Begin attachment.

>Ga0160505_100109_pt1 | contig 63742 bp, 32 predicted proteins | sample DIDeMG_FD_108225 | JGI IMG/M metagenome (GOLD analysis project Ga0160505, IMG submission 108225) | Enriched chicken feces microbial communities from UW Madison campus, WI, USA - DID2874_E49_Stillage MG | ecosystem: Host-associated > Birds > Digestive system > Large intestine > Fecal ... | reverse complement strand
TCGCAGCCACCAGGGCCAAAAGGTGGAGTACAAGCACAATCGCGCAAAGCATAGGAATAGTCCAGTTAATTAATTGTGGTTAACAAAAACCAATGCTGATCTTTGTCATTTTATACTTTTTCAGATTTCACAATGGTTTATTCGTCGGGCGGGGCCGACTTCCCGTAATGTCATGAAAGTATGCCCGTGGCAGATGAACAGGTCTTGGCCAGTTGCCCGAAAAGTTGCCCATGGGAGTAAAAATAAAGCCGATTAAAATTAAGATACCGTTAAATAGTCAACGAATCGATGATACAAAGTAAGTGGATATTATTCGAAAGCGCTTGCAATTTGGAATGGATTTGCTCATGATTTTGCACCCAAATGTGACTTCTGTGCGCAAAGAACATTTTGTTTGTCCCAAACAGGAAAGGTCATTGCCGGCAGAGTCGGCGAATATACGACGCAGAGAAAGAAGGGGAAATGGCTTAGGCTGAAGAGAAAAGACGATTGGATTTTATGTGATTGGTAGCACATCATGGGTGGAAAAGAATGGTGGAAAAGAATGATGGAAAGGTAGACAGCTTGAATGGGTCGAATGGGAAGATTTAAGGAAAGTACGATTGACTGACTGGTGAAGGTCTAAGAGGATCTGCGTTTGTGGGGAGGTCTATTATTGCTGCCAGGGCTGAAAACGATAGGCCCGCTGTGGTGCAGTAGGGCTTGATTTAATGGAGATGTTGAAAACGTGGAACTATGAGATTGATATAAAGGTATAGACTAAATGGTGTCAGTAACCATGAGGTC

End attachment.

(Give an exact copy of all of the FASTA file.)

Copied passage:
>Ga0160505_100109_pt1 | contig 63742 bp, 32 predicted proteins | sample DIDeMG_FD_108225 | JGI IMG/M metagenome (GOLD analysis project Ga0160505, IMG submission 108225) | Enriched chicken feces microbial communities from UW Madison campus, WI, USA - DID2874_E49_Stillage MG | ecosystem: Host-associated > Birds > Digestive system > Large intestine > Fecal ... | reverse complement strand
TCGCAGCCACCAGGGCCAAAAGGTGGAGTACAAGCACAATCGCGCAAAGCATAGGAATAGTCCAGTTAATTAATTGTGGTTAACAAAAACCAATGCTGATCTTTGTCATTTTATACTTTTTCAGATTTCACAATGGTTTATTCGTCGGGCGGGGCCGACTTCCCGTAATGTCATGAAAGTATGCCCGTGGCAGATGAACAGGTCTTGGCCAGTTGCCCGAAAAGTTGCCCATGGGAGTAAAAATAAAGCCGATTAAAATTAAGATACCGTTAAATAGTCAACGAATCGATGATACAAAGTAAGTGGATATTATTCGAAAGCGCTTGCAATTTGGAATGGATTTGCTCATGATTTTGCACCCAAATGTGACTTCTGTGCGCAAAGAACATTTTGTTTGTCCCAAACAGGAAAGGTCATTGCCGGCAGAGTCGGCGAATATACGACGCAGAGAAAGAAGGGGAAATGGCTTAGGCTGAAGAGAAAAGACGATTGGATTTTATGTGATTGGTAGCACATCATGGGTGGAAAAGAATGGTGGAAAAGAATGATGGAAAGGTAGACAGCTTGAATGGGTCGAATGGGAAGATTTAAGGAAAGTACGATTGACTGACTGGTGAAGGTCTAAGAGGATCTGCGTTTGTGGGGAGGTCTATTATTGCTGCCAGGGCTGAAAACGATAGGCCCGCTGTGGTGCAGTAGGGCTTGATTTAATGGAGATGTTGAAAACGTGGAACTATGAGATTGATATAAAGGTATAGACTAAATGGTGTCAGTAACCATGAGGTC